The Global Saudi Soft Power Offensive: A Saudi Princess and Dollar Diplomacy

Saudi Arabia appointed their first female ambassador in late February. Princess Reema bint Bandar al Saud has been appointed as ambassador to the United States, while the Crown Prince has undergone a series of meetings with leaders throughout Asia. These actions, as a whole, demonstrate an attempted global soft power campaign which the West must now respond to.

Saudi Arabia’s Crown Prince Mohammed bin Salman ended February with an unprecedented announcement, appointing Princess Reema bint Bandar Al Saud as ambassador to the United States via royal decree. Princess Reema is the first female ambassador from the Kingdom and is an embodiment of the modernization which the West originally hoped the Crown Prince championed.

Princess Reema Bint Bandar al-Saud, speaks in Riyadh, October 24, 2018. Photo: Faisal Al Nasser/Reuters

Princess Reema is not your typical princess; this divorced mother of two is a cultural leader who many remember from her appearance at the world economic forum in Davos last year. Princess Reema’s credentials demonstrate that she is a force of her own and represents an attempt at modernization within the country. Her father, Bandar bin Sultan, was a previous ambassador to the U.S. and has led both the Saudi Intelligence Agency and Saudi National Security Council. During her father’s tenure in the United States, Princess Reema graduated from George Washington University and would go on to work in the private, public, and philanthropic sectors within Saudi Arabia. Princess Reema has been a vocal advocate for women’s rights and equality, from hiring practices to sports, all while operating a women’s accessories brand and advocating for breast cancer research–a ‘modern’ women not too unlike our own Ivanka Trump. Given her background and the recent expansion of women’s rights in the country, we may be bearing witness to an honest continuation of the Saudi Arabia’s modernization and liberalization which began when Crown Prince Salman took power in 2017.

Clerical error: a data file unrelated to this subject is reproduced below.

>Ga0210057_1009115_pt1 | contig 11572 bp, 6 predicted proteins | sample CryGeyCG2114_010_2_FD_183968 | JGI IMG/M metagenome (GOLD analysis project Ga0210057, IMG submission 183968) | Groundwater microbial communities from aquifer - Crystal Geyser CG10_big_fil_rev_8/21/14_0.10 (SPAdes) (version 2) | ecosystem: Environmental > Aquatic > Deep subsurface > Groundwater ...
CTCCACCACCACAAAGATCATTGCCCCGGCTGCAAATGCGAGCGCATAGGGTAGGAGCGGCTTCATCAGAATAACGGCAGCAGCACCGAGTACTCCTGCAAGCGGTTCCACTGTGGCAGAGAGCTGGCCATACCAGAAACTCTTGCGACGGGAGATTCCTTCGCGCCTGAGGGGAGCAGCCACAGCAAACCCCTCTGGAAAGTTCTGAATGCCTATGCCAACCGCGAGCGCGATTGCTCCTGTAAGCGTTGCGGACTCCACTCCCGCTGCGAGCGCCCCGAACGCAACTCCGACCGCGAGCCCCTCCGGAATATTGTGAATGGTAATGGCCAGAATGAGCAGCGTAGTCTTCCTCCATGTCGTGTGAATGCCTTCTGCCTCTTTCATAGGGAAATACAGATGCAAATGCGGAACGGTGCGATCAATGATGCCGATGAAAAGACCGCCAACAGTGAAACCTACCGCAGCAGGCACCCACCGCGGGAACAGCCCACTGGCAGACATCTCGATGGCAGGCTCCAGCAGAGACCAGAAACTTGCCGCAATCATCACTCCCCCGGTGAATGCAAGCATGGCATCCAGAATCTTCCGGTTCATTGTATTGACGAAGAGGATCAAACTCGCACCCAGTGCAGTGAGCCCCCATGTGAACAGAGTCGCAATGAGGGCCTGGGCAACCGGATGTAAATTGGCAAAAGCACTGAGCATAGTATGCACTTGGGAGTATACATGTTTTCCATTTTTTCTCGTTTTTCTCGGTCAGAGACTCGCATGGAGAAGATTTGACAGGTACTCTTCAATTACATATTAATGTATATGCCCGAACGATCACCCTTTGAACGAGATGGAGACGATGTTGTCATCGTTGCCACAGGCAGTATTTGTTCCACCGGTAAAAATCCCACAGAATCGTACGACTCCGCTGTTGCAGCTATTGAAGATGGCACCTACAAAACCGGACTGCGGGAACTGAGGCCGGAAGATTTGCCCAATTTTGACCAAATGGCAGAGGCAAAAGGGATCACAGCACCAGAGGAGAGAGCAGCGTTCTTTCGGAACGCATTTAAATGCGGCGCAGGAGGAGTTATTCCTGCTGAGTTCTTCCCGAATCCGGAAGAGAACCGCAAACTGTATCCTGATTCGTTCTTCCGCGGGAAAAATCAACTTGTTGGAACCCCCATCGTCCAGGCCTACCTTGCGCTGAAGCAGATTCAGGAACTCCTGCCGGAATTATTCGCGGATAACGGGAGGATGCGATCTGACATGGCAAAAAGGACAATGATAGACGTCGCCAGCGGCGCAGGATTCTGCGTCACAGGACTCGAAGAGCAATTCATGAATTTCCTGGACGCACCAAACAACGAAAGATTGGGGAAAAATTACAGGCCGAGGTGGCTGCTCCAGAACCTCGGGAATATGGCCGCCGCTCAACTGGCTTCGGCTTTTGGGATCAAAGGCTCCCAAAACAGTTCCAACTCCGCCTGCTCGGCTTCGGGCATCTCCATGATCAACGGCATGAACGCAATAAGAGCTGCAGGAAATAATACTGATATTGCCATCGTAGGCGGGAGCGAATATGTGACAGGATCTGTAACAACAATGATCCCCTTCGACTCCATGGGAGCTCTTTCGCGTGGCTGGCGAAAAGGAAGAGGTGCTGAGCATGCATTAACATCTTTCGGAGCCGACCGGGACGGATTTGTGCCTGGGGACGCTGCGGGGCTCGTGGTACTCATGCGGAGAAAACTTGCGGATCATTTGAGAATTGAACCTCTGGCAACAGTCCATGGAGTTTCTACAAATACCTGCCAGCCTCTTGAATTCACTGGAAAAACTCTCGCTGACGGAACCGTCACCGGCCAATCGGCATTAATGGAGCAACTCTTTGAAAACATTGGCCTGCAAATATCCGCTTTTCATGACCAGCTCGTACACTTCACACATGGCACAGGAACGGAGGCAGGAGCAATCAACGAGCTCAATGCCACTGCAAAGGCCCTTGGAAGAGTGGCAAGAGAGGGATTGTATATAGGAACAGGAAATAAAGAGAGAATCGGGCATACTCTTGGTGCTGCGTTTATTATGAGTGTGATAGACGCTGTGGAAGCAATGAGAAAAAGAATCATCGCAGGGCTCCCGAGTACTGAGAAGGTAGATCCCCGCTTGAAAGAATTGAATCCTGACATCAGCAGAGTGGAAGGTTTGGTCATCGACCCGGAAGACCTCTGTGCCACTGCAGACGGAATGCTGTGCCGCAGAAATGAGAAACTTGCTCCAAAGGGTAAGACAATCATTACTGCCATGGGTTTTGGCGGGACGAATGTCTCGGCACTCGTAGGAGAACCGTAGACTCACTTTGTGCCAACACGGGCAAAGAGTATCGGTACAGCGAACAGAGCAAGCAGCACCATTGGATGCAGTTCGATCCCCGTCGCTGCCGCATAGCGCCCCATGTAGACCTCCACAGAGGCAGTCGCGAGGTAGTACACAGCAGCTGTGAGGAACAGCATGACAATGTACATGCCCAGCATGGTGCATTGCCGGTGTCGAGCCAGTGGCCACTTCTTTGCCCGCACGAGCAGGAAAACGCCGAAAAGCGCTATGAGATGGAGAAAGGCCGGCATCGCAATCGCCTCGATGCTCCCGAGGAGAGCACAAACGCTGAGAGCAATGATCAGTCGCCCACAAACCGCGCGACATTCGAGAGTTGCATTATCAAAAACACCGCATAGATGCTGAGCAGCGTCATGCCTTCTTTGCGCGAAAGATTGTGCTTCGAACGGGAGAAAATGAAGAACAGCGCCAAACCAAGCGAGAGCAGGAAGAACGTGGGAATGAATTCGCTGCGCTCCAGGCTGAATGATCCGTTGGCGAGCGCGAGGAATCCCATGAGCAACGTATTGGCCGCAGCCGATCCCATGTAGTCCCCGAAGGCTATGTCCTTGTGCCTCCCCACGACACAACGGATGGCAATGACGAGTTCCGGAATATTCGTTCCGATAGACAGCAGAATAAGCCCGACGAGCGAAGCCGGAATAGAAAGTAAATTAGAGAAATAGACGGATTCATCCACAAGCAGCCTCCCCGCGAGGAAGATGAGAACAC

Looking back at Davos, at the World Economic Forum, the Princess impressed listeners with her proclamation on the need for a modern Saudi society, claiming:

because it’s necessary for our nation from an economic point of view, and also from the holistic nature of how you want a family to actually function as a family if you’re constantly segregating family members. It just doesn’t work that way…We’re not doing gender equality because the West wants it…We’re doing it because it is right.

Simultaneously, she criticized Western media for a double standard in reporting on Saudi Arabia:

There is a determination not to allow us to create a new narrative. My question is, why? You ask us to change, and then when we exhibit change, you come to us with cynicism.

Claiming that the Saudis must seek this change internally, while warning that such a metamorphoses of their societal fabric will not be rapid, she may be the fresh face needed to improve relations with the West. If we are to believe that this appointment is a step towards the modern ideas that Mohammed bin Salman has continued to support, we may be witnessing a shift in Saudi cultural dynamics with this appointment, albeit slowly.